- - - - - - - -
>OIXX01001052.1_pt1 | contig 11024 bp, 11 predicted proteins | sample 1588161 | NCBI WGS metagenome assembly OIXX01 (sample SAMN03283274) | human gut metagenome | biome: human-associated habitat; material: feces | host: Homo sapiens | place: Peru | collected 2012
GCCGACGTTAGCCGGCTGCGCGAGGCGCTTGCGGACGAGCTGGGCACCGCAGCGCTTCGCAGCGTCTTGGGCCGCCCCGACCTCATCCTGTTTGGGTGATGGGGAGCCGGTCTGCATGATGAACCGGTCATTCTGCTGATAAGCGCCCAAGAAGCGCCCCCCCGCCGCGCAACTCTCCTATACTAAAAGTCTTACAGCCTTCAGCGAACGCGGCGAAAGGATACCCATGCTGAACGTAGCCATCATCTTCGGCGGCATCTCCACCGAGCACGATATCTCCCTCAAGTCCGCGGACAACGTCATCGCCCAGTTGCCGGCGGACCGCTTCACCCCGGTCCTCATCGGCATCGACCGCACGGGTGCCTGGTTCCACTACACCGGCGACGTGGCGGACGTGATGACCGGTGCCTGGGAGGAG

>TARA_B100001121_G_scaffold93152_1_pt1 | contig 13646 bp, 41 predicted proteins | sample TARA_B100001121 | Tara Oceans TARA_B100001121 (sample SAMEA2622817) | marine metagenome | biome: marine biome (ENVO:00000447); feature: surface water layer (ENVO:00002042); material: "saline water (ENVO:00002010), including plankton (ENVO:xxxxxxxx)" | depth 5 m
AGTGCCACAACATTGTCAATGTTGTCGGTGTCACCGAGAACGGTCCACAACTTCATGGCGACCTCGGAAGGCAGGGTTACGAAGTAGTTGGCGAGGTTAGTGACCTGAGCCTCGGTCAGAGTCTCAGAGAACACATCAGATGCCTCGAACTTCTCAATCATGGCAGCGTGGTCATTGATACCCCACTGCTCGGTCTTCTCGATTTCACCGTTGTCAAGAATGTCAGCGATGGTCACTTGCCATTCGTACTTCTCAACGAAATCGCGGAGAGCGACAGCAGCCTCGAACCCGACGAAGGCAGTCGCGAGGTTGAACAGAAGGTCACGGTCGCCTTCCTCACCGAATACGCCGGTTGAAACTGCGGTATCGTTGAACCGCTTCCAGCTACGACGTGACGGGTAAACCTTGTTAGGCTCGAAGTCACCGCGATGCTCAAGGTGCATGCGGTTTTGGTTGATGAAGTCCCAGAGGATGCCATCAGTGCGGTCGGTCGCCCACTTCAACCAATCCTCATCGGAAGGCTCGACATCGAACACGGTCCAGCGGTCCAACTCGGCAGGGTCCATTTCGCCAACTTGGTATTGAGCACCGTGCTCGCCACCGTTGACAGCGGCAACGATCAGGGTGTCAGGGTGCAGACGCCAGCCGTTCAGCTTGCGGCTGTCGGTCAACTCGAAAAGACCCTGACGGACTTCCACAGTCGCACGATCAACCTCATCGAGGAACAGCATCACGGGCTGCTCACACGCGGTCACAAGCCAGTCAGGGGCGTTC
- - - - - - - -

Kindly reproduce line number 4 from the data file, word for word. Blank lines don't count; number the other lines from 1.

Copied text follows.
AGTGCCACAACATTGTCAATGTTGTCGGTGTCACCGAGAACGGTCCACAACTTCATGGCGACCTCGGAAGGCAGGGTTACGAAGTAGTTGGCGAGGTTAGTGACCTGAGCCTCGGTCAGAGTCTCAGAGAACACATCAGATGCCTCGAACTTCTCAATCATGGCAGCGTGGTCATTGATACCCCACTGCTCGGTCTTCTCGATTTCACCGTTGTCAAGAATGTCAGCGATGGTCACTTGCCATTCGTACTTCTCAACGAAATCGCGGAGAGCGACAGCAGCCTCGAACCCGACGAAGGCAGTCGCGAGGTTGAACAGAAGGTCACGGTCGCCTTCCTCACCGAATACGCCGGTTGAAACTGCGGTATCGTTGAACCGCTTCCAGCTACGACGTGACGGGTAAACCTTGTTAGGCTCGAAGTCACCGCGATGCTCAAGGTGCATGCGGTTTTGGTTGATGAAGTCCCAGAGGATGCCATCAGTGCGGTCGGTCGCCCACTTCAACCAATCCTCATCGGAAGGCTCGACATCGAACACGGTCCAGCGGTCCAACTCGGCAGGGTCCATTTCGCCAACTTGGTATTGAGCACCGTGCTCGCCACCGTTGACAGCGGCAACGATCAGGGTGTCAGGGTGCAGACGCCAGCCGTTCAGCTTGCGGCTGTCGGTCAACTCGAAAAGACCCTGACGGACTTCCACAGTCGCACGATCAACCTCATCGAGGAACAGCATCACGGGCTGCTCACACGCGGTCACAAGCCAGTCAGGGGCGTTC